The introduction of mesoporosity in microporous zeolites is advantageous for certain catalytic applications by providing improved accessibility to active sites through reduction of diffusion limitations. A single-unit-cell hierarchical (meso/microporous) zeolite, known as self-pillared-pentasil zeolite (SPP) (1, 2) can be made by direct one-step synthesis based on a crystal growth phenomenon known as twinning. The mesoporosity between the single-unit-cell thick branches of SPP is created through repetitive 90° rotational intergrowths of MFI nanosheets. In principle, the mesopore size can be controlled by the frequency of these rotational intergrowths. Here, we report such a controllable synthesis of SPP without using any surfactants or hard templates. A systematic shift of mesopore size distribution is observed by argon adsorption isotherms with variation of synthesis conditions. This more open structure of SPP allowed improved imaging by electron microscopy to elucidate the structure of the rotational intergrowth. Implications for catalysis and adsorption applications will be discussed.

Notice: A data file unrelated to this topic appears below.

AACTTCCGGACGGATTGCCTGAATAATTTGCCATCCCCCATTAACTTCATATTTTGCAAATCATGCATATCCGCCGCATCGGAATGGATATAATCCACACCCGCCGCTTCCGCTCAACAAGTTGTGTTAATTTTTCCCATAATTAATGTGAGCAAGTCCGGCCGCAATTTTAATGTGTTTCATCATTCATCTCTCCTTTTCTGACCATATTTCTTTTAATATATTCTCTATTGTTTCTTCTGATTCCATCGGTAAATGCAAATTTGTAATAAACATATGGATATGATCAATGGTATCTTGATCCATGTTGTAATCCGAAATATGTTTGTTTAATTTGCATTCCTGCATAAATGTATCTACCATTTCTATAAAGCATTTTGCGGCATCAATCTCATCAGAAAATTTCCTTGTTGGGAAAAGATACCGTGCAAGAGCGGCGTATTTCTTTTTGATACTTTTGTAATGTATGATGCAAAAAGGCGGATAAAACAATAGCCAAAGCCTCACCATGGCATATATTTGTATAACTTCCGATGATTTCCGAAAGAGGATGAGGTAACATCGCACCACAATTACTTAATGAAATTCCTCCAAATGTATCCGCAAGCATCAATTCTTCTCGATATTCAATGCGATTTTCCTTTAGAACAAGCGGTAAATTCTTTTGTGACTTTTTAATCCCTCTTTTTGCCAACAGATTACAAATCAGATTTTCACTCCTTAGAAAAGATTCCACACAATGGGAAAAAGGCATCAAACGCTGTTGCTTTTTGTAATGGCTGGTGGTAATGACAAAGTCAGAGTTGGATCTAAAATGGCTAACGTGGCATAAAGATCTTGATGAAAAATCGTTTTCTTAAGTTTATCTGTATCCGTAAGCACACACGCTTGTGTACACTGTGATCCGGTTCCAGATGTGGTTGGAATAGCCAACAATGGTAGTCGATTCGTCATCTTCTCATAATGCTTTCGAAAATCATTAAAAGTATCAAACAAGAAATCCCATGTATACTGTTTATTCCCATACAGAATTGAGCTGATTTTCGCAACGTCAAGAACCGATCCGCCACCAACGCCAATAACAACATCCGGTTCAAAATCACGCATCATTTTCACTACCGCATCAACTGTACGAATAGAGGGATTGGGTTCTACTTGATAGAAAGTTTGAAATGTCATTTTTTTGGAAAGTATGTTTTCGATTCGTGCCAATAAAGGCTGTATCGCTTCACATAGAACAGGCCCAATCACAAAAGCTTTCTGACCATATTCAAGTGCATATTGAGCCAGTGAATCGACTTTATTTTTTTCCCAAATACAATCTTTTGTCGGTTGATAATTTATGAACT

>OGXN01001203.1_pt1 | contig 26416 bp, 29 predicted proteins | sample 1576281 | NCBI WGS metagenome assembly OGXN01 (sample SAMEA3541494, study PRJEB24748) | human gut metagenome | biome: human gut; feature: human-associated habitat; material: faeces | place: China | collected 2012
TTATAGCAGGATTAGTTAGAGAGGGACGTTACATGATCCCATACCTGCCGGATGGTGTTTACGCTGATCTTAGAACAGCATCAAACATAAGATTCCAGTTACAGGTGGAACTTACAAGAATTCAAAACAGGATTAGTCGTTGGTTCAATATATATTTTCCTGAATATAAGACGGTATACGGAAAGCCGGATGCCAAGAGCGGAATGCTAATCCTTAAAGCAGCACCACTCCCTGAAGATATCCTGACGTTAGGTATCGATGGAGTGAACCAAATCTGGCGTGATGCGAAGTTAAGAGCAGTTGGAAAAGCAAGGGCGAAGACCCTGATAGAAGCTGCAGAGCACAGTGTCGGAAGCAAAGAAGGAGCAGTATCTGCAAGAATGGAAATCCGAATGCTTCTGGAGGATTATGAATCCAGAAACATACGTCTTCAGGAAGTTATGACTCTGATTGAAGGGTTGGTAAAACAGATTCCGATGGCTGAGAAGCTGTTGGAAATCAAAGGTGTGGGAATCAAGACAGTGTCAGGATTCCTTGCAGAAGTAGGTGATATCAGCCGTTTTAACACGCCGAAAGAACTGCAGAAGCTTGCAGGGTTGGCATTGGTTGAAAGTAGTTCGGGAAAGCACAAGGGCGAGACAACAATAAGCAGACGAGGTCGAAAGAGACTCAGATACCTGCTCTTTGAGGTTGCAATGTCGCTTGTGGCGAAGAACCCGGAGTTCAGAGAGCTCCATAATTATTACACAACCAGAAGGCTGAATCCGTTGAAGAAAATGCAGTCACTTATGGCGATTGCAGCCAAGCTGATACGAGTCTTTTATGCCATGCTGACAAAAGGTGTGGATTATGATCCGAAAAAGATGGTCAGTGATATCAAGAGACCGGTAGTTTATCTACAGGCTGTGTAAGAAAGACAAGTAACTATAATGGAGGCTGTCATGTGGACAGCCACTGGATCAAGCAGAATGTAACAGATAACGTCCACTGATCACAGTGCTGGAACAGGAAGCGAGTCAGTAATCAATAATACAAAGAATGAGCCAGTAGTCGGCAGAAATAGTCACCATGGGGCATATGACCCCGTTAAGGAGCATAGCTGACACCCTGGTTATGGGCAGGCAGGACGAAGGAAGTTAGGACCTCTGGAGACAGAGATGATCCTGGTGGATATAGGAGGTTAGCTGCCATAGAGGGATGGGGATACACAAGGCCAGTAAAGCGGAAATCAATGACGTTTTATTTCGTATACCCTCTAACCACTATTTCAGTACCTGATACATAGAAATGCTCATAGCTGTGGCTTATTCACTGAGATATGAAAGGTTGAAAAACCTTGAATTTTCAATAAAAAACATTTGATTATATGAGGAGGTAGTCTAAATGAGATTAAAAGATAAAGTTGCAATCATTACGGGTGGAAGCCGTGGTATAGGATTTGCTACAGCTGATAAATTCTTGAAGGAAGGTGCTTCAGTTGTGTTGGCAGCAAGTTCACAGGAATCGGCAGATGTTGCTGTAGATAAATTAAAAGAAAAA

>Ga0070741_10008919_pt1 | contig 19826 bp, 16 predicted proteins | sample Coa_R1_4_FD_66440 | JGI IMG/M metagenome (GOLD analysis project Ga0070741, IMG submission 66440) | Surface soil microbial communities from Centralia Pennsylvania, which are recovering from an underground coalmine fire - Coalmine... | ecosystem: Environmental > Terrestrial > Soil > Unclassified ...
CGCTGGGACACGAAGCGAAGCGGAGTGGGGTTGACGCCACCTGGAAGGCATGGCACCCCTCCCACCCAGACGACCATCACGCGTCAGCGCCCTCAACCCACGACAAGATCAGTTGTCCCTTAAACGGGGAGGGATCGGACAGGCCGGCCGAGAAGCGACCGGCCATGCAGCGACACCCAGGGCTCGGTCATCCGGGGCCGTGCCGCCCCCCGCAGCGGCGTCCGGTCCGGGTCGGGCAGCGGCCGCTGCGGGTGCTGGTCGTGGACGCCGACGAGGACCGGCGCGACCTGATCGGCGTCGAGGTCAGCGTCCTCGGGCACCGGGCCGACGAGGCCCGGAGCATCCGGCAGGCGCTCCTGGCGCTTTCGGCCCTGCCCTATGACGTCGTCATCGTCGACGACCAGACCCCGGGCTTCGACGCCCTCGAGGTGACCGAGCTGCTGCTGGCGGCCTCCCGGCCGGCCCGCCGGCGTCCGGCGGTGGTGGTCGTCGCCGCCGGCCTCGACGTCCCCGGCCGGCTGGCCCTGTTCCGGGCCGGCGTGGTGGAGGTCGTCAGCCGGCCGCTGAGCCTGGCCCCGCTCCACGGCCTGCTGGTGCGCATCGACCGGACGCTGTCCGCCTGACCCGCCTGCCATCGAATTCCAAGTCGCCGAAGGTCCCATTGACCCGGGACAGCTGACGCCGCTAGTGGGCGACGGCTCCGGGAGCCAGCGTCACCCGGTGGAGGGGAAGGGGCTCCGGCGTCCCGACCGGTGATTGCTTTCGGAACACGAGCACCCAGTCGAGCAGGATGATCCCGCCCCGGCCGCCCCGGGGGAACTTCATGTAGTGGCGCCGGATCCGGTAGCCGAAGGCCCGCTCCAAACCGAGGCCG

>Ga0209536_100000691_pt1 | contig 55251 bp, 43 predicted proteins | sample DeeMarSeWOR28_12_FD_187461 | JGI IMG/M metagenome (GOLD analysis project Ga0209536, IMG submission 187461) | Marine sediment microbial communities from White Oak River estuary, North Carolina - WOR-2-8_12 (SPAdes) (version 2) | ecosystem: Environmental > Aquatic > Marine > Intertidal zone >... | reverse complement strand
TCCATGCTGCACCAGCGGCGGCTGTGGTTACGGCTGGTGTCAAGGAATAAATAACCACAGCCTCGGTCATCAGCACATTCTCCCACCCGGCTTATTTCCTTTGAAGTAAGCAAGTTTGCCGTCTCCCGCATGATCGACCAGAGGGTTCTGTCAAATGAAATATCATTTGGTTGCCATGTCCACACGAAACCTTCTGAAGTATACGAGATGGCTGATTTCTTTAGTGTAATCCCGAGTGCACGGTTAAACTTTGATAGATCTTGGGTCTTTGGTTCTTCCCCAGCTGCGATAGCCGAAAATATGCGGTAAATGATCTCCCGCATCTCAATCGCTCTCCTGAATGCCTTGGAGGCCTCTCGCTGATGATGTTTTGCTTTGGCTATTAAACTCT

1. Zhang, X. et al. Synthesis of Self-Pillared Zeolite Nanosheets by Repetitive Branching. Science 336, 1684 (2012).
2. Xu, D. et al. On the Synthesis and Adsorption Properties of Single-Unit-Cell Hierarchical Zeolites Made by Rotational Intergrowths.Â Adv. Funct. Mater. 24, 201â208 (2014).